We usually don’t like the internal drawing logic from the Android SDK too much. When we read about it we use to feel weird, as it seems to be a little bit tedious. But it is not that hard if you read it carefully, and if you are capable of understanding it properly, you will end up creating really interesting figures and animations like the following one:
Tag Archives: canvas
In this post I’ll explain how to build a very basic
node.js server and client that receives lines drawn on a canvas in the browser and sends them to the other connected clients so everyone can see and scribble the same doodle.
The clip function is a lesser known function that can be very useful when drawing on your canvas. You can create a path but not fill() or stroke() it and then use the clip() function so that any further drawing is restricted to that area. There’s a step-by-step example of using it below. One common use for it would be to achieve “inner shadows” – as in the circle shown below – meaning that you get a bevelled appearance.
Jenn Simmons of the Web Platform Podcast recently had Famo.us CEO, Steve Newcomb on the podcast to discuss the mobile performance and their upcoming mixed mode. This was perfect timing, as Microsoft had just released ManifoldJS, a tool which allows you to package your web experience as native apps across Android, iOS, and Windows. I wanted to put these two technologies to the test.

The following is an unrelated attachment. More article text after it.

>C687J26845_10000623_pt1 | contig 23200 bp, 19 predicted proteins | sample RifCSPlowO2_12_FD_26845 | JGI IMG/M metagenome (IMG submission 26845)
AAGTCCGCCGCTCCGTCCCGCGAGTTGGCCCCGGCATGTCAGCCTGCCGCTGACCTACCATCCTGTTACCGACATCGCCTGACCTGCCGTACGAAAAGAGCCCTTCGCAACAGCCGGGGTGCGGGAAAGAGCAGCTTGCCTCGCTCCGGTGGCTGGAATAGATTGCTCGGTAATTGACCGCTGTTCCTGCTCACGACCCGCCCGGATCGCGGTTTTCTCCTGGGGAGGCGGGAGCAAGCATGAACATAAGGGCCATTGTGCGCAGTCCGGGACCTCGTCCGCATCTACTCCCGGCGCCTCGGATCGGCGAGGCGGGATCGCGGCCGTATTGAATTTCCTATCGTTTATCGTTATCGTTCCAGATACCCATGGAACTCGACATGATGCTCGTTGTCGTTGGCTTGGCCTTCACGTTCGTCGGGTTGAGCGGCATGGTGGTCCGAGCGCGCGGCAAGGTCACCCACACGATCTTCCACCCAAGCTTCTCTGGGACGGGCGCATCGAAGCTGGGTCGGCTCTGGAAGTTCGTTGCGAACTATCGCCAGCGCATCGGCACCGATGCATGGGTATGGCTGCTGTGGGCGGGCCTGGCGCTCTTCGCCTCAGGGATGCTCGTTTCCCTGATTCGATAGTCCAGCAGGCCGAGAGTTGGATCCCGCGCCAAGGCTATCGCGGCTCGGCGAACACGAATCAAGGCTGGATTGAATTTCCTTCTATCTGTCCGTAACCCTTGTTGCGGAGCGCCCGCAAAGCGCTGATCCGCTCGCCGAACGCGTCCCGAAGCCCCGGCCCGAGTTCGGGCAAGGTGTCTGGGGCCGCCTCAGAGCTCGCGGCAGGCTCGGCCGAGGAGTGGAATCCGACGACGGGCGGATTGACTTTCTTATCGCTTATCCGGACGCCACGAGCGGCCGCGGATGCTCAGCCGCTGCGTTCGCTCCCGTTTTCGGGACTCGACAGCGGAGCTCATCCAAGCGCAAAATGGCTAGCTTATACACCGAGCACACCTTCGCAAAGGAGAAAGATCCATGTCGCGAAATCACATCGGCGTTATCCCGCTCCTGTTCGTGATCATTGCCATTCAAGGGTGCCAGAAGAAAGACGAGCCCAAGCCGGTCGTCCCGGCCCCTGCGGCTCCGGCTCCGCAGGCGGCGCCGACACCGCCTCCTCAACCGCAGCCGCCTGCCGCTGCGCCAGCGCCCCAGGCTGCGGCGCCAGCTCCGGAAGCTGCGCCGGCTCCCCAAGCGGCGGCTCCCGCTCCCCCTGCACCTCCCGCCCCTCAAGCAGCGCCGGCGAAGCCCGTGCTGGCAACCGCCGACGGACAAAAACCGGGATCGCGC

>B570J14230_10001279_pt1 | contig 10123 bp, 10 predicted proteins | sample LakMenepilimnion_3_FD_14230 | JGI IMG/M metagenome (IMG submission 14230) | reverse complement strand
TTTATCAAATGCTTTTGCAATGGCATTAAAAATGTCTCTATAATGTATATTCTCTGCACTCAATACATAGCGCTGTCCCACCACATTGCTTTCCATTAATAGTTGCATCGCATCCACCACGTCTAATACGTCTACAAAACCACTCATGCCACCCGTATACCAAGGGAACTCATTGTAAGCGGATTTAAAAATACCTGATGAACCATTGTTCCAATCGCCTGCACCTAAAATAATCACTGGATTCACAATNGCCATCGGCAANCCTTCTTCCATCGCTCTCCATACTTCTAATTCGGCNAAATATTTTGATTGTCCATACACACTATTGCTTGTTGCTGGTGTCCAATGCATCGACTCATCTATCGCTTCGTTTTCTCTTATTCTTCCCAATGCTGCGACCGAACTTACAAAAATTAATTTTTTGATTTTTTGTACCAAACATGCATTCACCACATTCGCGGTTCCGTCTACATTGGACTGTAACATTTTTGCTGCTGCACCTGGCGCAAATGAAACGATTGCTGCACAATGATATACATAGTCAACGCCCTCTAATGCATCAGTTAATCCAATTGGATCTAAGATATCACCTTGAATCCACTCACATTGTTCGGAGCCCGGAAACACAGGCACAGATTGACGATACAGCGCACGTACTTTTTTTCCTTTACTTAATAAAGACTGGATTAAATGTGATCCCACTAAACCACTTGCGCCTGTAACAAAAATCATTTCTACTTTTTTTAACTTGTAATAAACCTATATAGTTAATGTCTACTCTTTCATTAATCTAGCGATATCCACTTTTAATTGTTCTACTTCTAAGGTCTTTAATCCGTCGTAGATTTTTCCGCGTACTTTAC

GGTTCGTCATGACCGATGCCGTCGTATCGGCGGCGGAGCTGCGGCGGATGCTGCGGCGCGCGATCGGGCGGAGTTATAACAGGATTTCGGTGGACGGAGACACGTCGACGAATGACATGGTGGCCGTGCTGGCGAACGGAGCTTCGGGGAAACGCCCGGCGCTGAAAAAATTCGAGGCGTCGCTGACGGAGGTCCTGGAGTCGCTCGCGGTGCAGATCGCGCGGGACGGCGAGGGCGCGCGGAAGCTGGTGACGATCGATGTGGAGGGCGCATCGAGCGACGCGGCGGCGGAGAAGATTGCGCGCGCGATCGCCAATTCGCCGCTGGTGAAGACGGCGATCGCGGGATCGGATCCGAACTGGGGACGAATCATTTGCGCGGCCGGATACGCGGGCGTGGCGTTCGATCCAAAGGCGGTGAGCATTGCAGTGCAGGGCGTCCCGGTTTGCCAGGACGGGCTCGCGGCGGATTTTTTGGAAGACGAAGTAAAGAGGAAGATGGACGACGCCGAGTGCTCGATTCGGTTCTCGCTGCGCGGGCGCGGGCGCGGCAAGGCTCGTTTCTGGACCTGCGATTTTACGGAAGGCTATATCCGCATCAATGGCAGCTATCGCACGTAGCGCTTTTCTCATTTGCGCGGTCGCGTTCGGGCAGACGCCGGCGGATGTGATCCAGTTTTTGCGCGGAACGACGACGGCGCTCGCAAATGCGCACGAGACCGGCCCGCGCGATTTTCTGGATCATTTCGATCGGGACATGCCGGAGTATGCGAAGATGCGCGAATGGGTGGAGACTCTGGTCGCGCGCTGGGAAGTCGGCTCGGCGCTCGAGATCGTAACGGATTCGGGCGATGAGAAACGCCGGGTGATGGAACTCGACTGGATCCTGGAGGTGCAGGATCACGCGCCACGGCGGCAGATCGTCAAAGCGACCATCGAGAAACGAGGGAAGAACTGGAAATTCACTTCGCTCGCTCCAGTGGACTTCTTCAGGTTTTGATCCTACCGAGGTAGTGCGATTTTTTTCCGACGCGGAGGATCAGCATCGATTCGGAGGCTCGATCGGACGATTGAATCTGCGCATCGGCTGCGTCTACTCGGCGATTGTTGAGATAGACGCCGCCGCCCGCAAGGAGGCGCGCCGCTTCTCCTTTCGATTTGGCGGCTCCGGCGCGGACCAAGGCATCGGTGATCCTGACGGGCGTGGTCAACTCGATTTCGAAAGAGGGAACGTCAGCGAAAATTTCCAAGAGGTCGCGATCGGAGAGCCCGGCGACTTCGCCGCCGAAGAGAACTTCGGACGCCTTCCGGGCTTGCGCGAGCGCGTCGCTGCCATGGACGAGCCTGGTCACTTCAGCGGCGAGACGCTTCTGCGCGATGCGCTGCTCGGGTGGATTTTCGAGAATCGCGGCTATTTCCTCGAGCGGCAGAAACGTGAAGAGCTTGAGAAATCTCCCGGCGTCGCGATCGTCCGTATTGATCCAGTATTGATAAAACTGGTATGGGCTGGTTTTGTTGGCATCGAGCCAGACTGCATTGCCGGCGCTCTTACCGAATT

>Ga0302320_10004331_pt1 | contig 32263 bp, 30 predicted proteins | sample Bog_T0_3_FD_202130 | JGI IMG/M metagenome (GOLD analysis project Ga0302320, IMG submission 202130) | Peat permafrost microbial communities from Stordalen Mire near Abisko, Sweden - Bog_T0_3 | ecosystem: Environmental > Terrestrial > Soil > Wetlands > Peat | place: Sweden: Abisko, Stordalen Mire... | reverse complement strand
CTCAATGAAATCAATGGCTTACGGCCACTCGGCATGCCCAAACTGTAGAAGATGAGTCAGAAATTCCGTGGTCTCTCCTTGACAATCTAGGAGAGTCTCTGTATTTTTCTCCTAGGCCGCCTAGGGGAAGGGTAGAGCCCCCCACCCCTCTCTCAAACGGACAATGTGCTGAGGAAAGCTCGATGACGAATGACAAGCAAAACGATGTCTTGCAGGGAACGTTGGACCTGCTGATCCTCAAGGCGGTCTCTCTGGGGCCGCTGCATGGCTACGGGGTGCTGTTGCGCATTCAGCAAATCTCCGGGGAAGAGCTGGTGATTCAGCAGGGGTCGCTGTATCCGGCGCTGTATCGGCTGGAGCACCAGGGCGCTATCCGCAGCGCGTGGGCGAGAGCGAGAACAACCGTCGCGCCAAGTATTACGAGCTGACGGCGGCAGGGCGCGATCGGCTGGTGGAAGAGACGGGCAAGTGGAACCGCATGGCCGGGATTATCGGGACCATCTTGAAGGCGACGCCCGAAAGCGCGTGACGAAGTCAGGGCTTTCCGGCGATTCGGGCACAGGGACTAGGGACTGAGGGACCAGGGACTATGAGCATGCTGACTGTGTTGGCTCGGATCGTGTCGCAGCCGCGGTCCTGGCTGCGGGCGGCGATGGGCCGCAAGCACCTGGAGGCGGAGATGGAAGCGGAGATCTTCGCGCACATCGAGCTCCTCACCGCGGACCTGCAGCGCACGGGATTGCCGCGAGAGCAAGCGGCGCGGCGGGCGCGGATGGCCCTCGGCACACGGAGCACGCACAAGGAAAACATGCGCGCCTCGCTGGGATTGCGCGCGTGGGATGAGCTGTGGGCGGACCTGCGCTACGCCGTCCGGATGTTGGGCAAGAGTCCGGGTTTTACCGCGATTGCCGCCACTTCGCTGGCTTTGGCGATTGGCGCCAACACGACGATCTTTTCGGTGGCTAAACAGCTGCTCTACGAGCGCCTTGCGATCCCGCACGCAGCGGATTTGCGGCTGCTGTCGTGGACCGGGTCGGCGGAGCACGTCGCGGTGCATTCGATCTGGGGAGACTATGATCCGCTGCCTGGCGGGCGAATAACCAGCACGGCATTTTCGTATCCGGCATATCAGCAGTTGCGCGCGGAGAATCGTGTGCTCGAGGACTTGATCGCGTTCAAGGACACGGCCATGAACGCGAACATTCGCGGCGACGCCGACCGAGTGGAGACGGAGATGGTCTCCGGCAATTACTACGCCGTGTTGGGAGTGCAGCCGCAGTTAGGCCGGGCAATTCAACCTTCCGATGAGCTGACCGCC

In short, I wanted to determine ifdoes actually have great mobile performance, as well as have an understanding of how straightforward the process was for packaging my web application as a mobile app.
PIXI.js 3.0 is a great library for creating 2D canvas games and animations. It’s one of the most used canvas renderers over the Web. It also supports WebGL rendering, thanks to which most of the operations are executed by GPU instead of CPU. It comes with a nice filters feature that has great possibilites and is quite easy to use and extend. In this article we will focus on describing how to create a custom filter using Fragment shaders.
Introduction to the redis node.js full-text search library Reds, pure-canvas text editing library Texty, and the elegant Ajax API Super Agent.